Making Music Streaming Smarter
New technologies help streaming services provide the tunes you want to hear.
Music streaming services are, by their nature, technologically sophisticated. And thanks to recent advancements, they’re now even better able to discern your musical tastes and serve up the songs you want to hear. Here are the latest developments in that field.
Services such as Spotify®, Apple Music®, Amazon Music, Qobuz, TIDAL and Deezer offer catalogs in the neighborhood of 100 million songs. With so much music, it can often be challenging for users to decide what to listen to, which is why customized suggestions are so helpful. That’s where artificial intelligence (AI) comes in.
Some streaming services provide playlists curated by humans, but those are not personalized for each user. More commonly, they employ AI algorithms that rely heavily on the user’s listening histories to create suggestions. Recent improvements in AI, particularly Machine Learning (ML) — a subset of AI — have substantially increased the accuracy of such recommendations.
Machine Learning involves training computers to analyze vast amounts of data, look for patterns, and make human-like inferences and predictions. A machine-learning algorithm continually improves its abilities as it learns more data, without requiring additional programming from a human.
Streaming services use several different ML techniques to create user recommendations. One is called collaborative filtering. This involves analyzing users’ listening patterns for commonalities, then making song and album suggestions based on them. A simplified example of the logic used in collaborative filtering would be: “Because most listeners of band A also listen to band B, recommend songs by band B to anyone who listens to band A.”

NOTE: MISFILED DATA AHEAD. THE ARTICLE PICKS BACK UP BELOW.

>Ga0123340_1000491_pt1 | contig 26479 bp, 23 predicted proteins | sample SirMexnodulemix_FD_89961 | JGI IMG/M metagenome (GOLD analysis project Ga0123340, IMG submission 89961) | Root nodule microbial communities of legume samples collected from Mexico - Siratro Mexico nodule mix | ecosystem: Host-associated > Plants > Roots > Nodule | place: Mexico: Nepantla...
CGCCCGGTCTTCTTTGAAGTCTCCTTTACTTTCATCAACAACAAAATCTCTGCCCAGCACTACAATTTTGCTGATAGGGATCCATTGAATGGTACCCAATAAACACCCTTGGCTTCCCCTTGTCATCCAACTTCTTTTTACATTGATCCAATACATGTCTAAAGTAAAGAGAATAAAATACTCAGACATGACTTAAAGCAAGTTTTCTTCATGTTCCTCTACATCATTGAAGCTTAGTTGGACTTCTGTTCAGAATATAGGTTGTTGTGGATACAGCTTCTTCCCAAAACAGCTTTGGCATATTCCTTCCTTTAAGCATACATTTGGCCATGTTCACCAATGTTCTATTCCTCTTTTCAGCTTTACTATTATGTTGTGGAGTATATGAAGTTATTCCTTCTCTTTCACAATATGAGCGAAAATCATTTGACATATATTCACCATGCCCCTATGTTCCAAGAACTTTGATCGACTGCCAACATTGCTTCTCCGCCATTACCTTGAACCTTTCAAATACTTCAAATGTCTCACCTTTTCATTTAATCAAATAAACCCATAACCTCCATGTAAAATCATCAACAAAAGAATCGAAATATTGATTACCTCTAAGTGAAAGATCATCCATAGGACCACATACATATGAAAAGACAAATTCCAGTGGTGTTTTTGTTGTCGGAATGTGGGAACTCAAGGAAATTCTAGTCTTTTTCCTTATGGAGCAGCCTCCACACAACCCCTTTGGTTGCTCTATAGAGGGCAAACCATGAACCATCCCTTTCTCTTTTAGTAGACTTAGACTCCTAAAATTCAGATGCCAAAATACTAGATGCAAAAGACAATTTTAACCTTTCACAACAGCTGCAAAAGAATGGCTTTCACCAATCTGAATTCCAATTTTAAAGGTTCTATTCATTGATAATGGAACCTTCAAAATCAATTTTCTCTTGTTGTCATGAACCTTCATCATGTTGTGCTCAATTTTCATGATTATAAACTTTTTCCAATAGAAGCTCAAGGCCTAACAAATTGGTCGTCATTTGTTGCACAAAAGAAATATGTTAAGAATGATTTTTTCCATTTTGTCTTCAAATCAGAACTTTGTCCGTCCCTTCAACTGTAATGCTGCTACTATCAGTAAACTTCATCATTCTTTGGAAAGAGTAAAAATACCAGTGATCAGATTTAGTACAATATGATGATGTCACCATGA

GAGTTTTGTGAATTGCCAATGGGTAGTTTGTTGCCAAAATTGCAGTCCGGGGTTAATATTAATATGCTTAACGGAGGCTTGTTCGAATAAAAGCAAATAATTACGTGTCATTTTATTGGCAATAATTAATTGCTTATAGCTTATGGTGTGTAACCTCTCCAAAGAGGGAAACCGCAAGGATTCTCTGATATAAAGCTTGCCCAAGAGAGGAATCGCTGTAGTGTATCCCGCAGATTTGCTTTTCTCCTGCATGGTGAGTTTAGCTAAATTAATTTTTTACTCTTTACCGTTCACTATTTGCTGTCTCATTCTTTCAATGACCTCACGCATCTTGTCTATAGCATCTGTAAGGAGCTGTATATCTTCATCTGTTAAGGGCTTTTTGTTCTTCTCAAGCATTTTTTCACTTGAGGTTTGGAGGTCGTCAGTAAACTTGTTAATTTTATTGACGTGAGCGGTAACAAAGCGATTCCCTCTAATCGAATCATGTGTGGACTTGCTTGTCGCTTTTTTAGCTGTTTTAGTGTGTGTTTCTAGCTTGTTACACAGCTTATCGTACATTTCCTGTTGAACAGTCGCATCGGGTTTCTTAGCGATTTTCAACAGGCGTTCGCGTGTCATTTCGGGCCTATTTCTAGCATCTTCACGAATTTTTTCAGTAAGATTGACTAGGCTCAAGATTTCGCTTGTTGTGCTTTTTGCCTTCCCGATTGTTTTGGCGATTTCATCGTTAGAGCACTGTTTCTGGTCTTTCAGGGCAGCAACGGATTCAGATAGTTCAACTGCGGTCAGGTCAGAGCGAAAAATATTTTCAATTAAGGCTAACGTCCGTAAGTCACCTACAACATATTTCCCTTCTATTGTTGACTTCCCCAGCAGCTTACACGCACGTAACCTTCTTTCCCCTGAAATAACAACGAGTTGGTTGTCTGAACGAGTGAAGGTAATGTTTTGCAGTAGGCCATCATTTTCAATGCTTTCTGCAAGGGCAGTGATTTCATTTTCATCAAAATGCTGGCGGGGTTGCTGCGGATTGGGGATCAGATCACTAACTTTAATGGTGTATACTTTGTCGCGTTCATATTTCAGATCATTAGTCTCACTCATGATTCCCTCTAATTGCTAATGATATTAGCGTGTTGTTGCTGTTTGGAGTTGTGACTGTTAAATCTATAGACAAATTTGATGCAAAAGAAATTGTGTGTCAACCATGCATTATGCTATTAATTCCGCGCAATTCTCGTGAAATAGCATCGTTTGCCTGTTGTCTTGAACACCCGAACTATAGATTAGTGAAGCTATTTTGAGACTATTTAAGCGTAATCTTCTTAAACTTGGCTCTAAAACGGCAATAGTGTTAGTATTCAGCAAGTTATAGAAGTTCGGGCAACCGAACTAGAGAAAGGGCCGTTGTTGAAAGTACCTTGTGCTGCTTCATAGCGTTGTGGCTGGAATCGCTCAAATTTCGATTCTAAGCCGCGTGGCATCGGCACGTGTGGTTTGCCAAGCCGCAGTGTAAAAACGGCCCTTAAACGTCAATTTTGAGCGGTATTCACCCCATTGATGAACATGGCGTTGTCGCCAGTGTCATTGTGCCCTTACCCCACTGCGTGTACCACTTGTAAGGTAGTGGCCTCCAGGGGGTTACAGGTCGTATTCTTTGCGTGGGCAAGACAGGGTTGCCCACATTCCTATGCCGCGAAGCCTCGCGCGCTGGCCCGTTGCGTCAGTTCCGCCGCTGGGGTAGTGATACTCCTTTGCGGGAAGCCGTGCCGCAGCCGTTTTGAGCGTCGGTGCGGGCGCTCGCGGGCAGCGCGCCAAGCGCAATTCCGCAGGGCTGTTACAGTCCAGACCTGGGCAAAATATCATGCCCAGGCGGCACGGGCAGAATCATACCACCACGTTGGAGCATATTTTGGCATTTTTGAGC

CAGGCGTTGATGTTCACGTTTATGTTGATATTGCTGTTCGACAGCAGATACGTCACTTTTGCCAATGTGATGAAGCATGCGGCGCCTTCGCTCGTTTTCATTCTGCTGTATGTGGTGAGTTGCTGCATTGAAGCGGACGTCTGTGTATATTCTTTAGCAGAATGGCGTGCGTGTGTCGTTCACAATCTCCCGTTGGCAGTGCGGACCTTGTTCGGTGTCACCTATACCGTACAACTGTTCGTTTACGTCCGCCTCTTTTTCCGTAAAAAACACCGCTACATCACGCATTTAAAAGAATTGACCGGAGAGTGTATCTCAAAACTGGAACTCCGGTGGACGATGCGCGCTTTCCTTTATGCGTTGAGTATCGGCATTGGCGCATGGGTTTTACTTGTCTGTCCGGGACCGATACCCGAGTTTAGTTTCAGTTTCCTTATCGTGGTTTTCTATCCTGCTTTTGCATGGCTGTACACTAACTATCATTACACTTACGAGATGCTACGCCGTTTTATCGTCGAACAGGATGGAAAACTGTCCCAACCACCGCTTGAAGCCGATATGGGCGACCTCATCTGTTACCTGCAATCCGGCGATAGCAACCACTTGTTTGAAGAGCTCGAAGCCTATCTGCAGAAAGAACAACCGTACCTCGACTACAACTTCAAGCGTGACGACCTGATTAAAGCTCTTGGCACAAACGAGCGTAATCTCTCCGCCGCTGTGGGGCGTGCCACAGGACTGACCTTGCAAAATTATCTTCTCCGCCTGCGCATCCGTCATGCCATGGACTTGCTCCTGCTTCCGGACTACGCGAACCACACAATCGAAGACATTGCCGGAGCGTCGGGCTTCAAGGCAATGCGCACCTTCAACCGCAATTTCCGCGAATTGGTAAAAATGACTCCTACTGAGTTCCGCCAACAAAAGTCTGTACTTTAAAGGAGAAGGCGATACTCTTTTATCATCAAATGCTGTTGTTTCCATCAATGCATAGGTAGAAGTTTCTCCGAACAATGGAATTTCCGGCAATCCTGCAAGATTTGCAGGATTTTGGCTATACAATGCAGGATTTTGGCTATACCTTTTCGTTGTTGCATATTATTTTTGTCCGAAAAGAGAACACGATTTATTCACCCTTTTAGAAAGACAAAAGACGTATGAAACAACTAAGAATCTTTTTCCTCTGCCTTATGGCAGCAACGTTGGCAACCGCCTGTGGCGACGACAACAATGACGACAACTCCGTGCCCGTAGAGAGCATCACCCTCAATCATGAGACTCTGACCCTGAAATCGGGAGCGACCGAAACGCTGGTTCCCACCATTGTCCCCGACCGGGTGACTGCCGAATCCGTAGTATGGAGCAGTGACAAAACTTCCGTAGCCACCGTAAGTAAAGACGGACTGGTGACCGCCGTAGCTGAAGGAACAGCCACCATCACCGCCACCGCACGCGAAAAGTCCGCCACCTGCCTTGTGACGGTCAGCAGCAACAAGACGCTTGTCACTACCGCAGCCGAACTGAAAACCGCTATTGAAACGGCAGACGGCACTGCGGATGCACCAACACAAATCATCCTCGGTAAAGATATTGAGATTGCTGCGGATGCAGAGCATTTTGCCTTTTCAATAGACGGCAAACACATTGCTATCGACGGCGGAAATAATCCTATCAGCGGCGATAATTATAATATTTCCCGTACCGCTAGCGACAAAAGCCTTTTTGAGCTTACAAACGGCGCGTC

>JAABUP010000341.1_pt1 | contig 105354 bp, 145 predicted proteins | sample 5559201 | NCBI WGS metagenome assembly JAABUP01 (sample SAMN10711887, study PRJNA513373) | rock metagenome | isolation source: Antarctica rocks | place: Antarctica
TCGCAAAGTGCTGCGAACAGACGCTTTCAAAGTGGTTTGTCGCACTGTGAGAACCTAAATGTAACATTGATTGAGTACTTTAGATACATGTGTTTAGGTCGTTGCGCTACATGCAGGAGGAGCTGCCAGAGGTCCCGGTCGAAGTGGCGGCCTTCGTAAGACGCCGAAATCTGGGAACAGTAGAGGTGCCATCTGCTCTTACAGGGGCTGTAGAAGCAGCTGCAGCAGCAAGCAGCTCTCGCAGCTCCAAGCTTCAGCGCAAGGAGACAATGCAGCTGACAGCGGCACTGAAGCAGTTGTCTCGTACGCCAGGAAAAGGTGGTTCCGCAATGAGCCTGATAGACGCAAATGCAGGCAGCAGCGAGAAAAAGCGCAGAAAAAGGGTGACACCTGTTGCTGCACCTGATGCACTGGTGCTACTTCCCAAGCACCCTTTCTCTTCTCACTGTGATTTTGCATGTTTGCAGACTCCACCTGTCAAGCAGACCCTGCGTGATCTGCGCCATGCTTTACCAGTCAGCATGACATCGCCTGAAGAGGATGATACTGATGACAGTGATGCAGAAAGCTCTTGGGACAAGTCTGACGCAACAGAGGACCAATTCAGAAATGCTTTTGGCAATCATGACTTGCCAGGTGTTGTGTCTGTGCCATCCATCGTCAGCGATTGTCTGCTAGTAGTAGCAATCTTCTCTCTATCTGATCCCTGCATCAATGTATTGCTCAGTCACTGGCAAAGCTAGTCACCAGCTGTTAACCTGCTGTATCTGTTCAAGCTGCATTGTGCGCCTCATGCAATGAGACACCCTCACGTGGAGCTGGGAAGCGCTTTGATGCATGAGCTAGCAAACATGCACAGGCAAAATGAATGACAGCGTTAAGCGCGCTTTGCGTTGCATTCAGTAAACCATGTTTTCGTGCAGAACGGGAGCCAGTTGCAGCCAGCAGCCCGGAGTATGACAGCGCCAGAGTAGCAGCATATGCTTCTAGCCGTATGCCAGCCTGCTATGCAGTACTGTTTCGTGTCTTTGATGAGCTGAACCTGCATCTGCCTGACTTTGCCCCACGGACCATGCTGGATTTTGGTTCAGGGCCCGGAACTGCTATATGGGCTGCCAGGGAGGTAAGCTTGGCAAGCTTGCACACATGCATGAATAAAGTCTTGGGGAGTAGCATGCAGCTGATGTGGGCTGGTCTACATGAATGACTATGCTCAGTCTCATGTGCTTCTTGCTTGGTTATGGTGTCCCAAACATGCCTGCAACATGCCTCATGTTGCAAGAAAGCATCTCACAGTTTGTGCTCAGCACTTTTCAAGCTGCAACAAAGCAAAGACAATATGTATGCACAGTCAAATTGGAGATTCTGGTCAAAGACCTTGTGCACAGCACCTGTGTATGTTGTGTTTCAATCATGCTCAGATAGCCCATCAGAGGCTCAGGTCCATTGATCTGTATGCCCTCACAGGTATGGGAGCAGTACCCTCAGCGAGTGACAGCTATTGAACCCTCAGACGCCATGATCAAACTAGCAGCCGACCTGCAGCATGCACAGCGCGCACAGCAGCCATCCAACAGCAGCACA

Another Machine Learning technique that Spotify and other streaming services use to categorize music before making recommendations is Natural Language Processing (NLP). This takes the metadata associated with each song (such as artist, genre, songwriter, lyrics, release date, production credits, etc.) and then searches the web for keyword matches in articles, blog posts and other text. NLP sorts through what it finds to identify connections between songs or artists that help inform its recommendations.
Yet another way streaming services implement AI is by analyzing a song’s audio for specific characteristics, a technique known as feature extraction. Tempo, genre, key, mood and instrumentation are some of the characteristics it considers. This analysis helps the streaming service accurately categorize songs, and its data adds to the precision of its recommendations.
Your streaming service also learns more about you whenever you listen to a song. It remembers your activities, such as searching for an artist, following an artist, rating a song, adding a song to a playlist, or choosing to listen to a recommended song or album. Not only does the streaming service use that data to refine its recommendations to you but also to inform its collaborative filtering algorithms.